Dear Mr. Konrath,
We are about to offer the hardcover edition of Whiskey Sour for remainder. We will be sending you twenty-five copies gratis. You may purchase up to one hundred additional copies at the courtesy price of $2.00 per copy, plus freight. Should you wish to purchase a larger quantity, we would be happy to discuss pricing and terms. Payment must be rendered by credit card at the time of purchase.
It's been two years since Whiskey Sour came out, and since just about everything is eventually remaindered, I can't feel too badly about the situation. In fact, there are several good things about it.
Before we get to that, let's explain what remaindering actually is.
After hardcovers are printed, they're warehoused. Warehouses are very large buildings with very many shelves which hold millions of books. Even though they're huge, shelf space is still limited, and therefore valuable.
A 20 copy carton of Whiskey Sour measures 10" x 11" x 16". By using a system known as math (it apparently is still being taught in schools) we can figure out that 2000 copies of Whiskey Sour would take up some serious space: 83 feet wide, and 91 feet high. That's a lot of unsold Whiskey Sours.
After the paperback is released (or after an undetermined length of time), hardcover orders dwindle down, and the book can no longer monetarily justify the space it occupies. It's time to be remaindered.
Remaindering is selling the books at a loss, to recoup printing and shipping costs. Authors get no royalty for remaindered books. They're sold in bulk to bookstores and discount outlets for about two bucks each, and then those outlets sell them for around $2.99 to $5.99.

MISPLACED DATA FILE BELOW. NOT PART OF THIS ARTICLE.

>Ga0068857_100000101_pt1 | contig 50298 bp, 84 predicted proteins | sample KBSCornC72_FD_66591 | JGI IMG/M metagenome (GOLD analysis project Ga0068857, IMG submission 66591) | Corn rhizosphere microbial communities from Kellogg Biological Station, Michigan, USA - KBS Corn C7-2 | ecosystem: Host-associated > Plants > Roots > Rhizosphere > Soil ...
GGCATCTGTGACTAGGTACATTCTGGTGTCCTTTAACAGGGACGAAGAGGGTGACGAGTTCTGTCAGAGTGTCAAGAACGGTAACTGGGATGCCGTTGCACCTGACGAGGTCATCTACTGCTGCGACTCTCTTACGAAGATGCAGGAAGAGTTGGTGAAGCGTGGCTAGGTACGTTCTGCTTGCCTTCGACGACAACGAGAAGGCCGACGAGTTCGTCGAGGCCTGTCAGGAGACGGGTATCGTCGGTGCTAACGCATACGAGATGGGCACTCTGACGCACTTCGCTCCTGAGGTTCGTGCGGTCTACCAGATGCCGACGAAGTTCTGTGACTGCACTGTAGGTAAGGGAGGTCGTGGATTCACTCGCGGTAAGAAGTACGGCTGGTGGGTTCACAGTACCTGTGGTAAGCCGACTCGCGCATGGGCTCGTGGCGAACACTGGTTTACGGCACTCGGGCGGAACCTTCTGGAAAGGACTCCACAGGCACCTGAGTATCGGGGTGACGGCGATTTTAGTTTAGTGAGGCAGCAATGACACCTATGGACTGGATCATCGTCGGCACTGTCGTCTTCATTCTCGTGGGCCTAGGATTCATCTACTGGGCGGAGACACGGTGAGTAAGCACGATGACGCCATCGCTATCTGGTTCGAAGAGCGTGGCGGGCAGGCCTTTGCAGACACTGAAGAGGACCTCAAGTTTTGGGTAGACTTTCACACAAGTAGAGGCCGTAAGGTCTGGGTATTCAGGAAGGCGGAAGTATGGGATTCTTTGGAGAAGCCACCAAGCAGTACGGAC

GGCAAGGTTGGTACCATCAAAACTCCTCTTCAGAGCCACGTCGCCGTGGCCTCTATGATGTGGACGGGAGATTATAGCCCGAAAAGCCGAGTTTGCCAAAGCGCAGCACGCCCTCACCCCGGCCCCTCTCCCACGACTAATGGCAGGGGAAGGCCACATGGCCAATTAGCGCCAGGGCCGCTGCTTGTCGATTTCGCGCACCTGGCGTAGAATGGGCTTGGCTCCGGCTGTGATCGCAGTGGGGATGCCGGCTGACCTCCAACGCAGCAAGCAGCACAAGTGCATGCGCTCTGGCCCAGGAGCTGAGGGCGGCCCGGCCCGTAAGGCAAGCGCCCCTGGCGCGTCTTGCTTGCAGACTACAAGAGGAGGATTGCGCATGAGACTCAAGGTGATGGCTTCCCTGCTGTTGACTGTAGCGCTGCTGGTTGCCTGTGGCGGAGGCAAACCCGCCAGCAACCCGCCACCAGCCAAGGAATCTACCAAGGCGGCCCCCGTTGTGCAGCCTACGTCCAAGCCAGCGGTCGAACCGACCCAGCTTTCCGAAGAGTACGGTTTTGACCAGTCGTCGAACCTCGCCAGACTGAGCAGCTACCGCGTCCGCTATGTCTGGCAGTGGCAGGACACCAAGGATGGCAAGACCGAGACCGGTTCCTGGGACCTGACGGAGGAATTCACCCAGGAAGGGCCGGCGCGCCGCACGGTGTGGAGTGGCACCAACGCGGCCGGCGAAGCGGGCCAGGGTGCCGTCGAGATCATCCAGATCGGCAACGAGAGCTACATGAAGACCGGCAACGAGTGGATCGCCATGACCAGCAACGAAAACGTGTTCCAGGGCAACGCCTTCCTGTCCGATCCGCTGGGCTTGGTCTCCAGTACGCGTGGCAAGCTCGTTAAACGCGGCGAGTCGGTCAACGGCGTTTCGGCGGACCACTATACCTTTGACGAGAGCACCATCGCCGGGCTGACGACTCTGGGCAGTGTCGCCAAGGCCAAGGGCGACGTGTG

The discount aisle in chain bookstores are all remainders. So are those strip mall stores (usually just called BOOKS) that have tables and tables stacked high with unorganized books. Borders also has a new concept called Borders Outlet which specifically sells remainders.
So what does this mean to you, the author? A few things. Let's start with the bad.
- You don't get paid for a remaindered book, even though it is sold.
- That edition of the book is no longer in print, and once it's gone, it's gone forever.
- A large number of remainders indicates the book didn't do as well as expected.
- Being in the bargain bin has a stigma that isn't pleasant.
But there are also some positive things about being remaindered that many authors don't consider.
- You get to buy copies of your book really cheap, but they have the potential to be very valuable later on--especially first book/first edition.
- People will discover your series on the remainder table.
- The more books you have in circulation, the likelier you are to be read.
- Any book you have on a shelf--remainder or otherwise--is an advertisment for your brand.
How many books should you buy? I've spoken to many authors, and they all have told me that they wish they bought more, with a few notable exceptions. The exceptions were the authors who bought every single copy of their remainders. This is a bad move for a few reasons: